No, no, and no.

I'm hoping the light gets better. Put some sunshine on the situation. Get a clue.

Wednesday, February 14, 2018

Annals of Medicine: Oregano Oil to the Resuce



I skipped #5amWritersClub today for the first time in a long, long time because I feel I'm battling an epic illness. I'm calling it epic because I've seen kids go down with it at school, and it looks ugly. To be fair, there are several strains of epicness going around. They all seem dire, and I keep getting emails from people that say things like, "Maybe I'll be back tomorrow, but maybe not."

So, yesterday when I came home with a bad headache and pains in my legs, I quickly rolled oregano oil all over the soles of my feet and took a power nap. I doused my feet again before bed, and again this morning when I woke up.

You might be feeling skeptical about the healing powers of oregano oil, and I used to be with you. But, no longer. Now, I'm totally convinced that if you rub diluted oregano oil on your feet every four hours while suffering from symptoms, those symptoms will be shorter lived and less severe. 

My family doesn't quite believe me, but they don't protest all that much when I ask them to take off their socks. I think we all know deep down that if you do the oregano thing, you won't become as sick as you might have. There are scientific reasons, but do we really care? I mean, in case you do, it's because oregano is high in phenols or something, which are anti-bacterial. It also has thymol and anti-oxidants. 

But, regardless of all of that, you can actually get a little roller bottle of diluted oregano oil at your local co-op for less than ten dollars, which is better than missing work and feeling awful.

Oregano oil to the feet! I'll keep you posted.

Thursday, February 8, 2018

Always Be Prepared

On Tuesday morning, I took Mac to the orthodontist's office. This is where we all smile politely at each other, the staff inflicts pain on my children, and I pay eleven-thousand dollars for them to do it.

Despite the nature of our relationship with the orthodontist, Mac and I were pretty content in the waiting room, just playing a game on my phone called Yazy. It's Yahtzee without the copyright, and I was winning.

Anyway, a kid came out of the torture chamber and tapped his dad, sitting across from us, on the shoulder.

"All done?" said the dad.

"Yep," said the kid. He grimaced a little bit, teeth flashing metal.

The dad stood up and something clattered to the floor. Neither he nor the kid noticed.

"Sir," I said, without looking, "you've dropped something." I stood up to grab it for him, planning to hand it up. But when I lunged toward it, I realized it was a huge knife.

A long, sharp knife! Like a hunting knife!

I paused.

"Oh," said the dad, and then realizing, "oh, geez!" He grabbed the knife and collapsed it and shoved it back into his pocket. I looked at his shoes. He didn't thank me for pointing out that he'd dropped a dangerous weapon in the lobby of the orthodontist's office.

I glanced over at him a few more times as we walked back toward the work stations. He seemed both sheepish and angry, like I might report to the over-friendly receptionist that he was packing. I didn't tattle, but I thought about it. Doesn't the orthodontist's office ban weapons? Why would that guy need the very sharp knife? Perhaps he was planning on negotiating a new payment plan?

It's not that I don't understand the impulse. But, violence is never the way.

Tuesday, January 30, 2018

A (Short!) Break in My Characteristic Sunny Optimism.

Forget the new project for a moment, I'm in agony here over the old one.

Before I tell about the agony, I just want to say that regardless of whatever happens, I already did the thing I've always wanted to do. Which is, I wrote a book. I've got a whole story. And, if I feel like it, I can leave the whole thing there. Done and check. Bucket-list item totally kicked.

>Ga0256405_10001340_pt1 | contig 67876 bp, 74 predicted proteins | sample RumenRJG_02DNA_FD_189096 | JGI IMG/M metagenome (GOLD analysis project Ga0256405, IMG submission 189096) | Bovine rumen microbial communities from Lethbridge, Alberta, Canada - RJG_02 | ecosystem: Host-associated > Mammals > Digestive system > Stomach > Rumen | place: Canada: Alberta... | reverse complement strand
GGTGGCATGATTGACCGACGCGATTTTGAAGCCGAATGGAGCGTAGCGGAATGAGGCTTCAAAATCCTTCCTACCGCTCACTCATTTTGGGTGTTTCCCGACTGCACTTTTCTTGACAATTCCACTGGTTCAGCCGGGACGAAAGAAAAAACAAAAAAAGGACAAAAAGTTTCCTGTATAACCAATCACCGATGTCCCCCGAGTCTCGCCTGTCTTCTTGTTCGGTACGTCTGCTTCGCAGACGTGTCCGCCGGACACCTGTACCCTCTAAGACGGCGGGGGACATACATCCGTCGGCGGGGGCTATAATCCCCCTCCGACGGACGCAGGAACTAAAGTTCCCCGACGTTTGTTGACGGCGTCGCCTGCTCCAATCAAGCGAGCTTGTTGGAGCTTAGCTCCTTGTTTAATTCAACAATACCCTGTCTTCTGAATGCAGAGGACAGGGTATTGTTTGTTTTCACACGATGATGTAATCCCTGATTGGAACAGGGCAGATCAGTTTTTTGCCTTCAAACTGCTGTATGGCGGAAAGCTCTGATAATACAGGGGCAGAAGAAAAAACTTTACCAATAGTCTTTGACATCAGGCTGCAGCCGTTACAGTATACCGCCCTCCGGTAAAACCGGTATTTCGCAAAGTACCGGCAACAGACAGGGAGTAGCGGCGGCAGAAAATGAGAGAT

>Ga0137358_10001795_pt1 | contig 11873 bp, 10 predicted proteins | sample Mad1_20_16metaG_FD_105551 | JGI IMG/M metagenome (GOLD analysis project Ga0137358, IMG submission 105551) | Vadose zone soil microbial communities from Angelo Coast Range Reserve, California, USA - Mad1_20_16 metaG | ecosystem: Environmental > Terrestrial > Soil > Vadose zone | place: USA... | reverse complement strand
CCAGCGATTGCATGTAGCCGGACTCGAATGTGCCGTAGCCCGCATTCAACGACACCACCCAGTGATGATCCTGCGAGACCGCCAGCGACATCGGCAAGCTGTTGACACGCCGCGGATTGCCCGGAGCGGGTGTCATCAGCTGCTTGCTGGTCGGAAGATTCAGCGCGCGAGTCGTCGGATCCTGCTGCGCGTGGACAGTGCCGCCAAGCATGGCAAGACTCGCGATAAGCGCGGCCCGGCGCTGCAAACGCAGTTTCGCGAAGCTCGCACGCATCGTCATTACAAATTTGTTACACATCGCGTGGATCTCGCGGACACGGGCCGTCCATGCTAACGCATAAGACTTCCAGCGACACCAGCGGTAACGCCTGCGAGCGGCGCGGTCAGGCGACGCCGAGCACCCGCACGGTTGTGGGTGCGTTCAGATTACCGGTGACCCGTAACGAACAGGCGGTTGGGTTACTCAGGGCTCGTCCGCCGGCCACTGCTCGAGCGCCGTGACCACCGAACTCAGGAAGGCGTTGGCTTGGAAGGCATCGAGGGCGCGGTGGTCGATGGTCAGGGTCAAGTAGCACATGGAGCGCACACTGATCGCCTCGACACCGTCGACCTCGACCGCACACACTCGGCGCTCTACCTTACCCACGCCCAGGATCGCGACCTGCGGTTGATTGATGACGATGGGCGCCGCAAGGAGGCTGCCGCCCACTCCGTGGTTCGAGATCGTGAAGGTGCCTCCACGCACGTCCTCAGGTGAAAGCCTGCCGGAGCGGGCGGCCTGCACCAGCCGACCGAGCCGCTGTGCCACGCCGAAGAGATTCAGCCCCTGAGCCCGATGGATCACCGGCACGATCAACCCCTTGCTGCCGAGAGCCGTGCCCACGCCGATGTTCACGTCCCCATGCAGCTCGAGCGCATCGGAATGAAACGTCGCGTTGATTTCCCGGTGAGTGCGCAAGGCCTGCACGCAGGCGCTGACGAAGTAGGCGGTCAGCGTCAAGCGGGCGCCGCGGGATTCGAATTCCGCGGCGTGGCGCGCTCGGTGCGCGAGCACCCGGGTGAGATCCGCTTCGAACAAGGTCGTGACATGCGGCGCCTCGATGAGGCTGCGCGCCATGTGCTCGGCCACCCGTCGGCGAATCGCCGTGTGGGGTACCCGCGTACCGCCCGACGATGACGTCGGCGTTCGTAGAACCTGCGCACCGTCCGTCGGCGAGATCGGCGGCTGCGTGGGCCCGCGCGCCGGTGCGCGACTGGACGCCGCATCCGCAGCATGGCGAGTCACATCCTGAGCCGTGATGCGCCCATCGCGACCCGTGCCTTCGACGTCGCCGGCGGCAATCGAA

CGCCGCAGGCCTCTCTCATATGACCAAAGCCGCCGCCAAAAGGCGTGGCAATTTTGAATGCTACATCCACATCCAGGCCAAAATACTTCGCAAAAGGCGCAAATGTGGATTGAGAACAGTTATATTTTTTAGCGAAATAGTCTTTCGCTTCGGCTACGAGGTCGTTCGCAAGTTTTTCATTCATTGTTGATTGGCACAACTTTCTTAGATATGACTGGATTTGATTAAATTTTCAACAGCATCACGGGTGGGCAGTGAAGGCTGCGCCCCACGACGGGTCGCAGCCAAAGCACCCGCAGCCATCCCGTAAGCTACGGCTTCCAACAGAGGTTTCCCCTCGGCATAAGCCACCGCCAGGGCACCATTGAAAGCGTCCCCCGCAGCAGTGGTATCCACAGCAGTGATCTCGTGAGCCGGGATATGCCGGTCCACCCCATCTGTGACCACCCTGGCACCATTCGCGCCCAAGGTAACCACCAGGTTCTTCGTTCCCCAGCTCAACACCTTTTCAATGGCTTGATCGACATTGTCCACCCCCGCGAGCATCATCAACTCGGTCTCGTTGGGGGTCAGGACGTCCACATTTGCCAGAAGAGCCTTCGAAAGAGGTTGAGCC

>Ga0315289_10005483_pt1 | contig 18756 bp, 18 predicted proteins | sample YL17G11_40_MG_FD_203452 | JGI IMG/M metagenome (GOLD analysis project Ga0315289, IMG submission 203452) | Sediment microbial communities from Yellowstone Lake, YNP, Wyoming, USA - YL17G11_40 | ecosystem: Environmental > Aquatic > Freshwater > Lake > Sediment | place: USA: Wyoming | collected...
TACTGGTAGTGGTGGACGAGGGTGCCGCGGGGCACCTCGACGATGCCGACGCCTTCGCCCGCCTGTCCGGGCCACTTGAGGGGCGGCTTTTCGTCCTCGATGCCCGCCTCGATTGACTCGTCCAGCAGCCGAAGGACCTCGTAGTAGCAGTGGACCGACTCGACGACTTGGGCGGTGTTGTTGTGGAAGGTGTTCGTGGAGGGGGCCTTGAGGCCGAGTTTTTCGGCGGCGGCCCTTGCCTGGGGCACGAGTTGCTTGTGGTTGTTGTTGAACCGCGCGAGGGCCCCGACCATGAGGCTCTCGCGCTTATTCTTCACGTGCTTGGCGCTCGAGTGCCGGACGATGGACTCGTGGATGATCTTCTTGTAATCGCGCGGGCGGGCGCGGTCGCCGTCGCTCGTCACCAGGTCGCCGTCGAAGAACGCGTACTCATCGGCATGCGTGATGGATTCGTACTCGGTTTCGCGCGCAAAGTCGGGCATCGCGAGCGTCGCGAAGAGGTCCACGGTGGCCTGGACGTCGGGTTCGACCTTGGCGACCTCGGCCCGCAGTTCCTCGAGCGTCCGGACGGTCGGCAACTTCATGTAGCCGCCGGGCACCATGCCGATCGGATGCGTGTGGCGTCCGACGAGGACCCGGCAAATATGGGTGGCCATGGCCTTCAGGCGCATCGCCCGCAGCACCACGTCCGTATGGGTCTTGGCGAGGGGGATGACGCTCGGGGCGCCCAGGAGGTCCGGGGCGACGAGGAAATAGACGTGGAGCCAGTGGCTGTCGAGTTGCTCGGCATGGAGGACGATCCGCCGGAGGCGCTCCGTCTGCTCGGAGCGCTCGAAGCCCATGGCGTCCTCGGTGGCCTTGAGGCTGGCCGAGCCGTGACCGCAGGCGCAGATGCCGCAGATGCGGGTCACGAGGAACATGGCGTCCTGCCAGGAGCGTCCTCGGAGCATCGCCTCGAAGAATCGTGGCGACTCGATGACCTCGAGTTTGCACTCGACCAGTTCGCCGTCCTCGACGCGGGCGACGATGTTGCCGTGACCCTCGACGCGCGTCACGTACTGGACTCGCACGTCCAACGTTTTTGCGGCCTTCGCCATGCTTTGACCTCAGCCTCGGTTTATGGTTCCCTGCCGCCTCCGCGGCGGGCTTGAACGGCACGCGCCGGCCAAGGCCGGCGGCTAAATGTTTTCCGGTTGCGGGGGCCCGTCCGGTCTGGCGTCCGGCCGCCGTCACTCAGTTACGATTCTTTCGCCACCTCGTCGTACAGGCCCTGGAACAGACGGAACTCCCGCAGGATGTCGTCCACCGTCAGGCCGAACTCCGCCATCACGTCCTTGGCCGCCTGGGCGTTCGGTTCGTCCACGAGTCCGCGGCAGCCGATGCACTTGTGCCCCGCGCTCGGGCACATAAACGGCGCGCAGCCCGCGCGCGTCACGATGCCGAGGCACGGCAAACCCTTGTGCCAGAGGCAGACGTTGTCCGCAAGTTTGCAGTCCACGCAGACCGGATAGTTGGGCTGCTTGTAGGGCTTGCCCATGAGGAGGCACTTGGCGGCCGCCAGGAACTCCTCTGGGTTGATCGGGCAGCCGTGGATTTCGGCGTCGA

It helped me the other day to remind myself of this reality. "I actually finished this, and I don't have to do anything with it ever again to make that more true."

But, of course, that's not me. I'll revise it and perfect it and take more feeback and get it as close to 100% right and perfect as it can be. Nothing's ever just finished. I both like and despise this enduring personal quality.

But anyway, I'm starting to understand why some writers refuse to let anyone they know IRL get eyes on their manuscripts. I've had some readers - my freelance editor and my critique group, and then some friends and family.

Here's what's happening: Everyone has different ideas about how to make it better. There's no consensus in the existing feedback from people who've read it front to back. Other people haven't finished it, and I just want to say: "Ok, you don't like it. That's awkard, but it's fine. Just stop reading, and let's move forward. Maybe my next book will be better!"

I sometimes do say this, and the friend is like, "Oh no, no! I like it! I mean, you did it! You wrote a book! I'm sorry, I'm totally going to finish it!" And that just makes me feel worse. Like forcing their way through the pages is a chore they have to complete out of loyalty to me. It's like the slow clap you might muster for the last-place finisher in a fun run. The ol', "Isn't is wonderful that she's out here?"

To be honest, I just want to cry a little. Put the book down. Go back to playing violin at a 7th-grade level. Remember my hobby before was playing violin? Although, at this point, it would take me a year or so to catch back up to the 7th-graders. It'd be me and the 4th graders in group lessons, and that might feel worse than being a mediocre wannabe novelist.

At least - at least! - I'm pretty good at my day job. We've always got middle school teaching to fall back on.

Wednesday, January 24, 2018

Writerly Wednesday: New Project Jitters



Well, I'm in an awkward stage with my own writing. I've "finished" my book. I'm calling it DETENTION these days, and "finished" really just means that I'm waiting for feedback and inspiration on how to change it for the zillionth time. I've have done some finagling in the first chapter in the last couple of weeks, and I think I'm finally moving in the right direction with those critical first pages.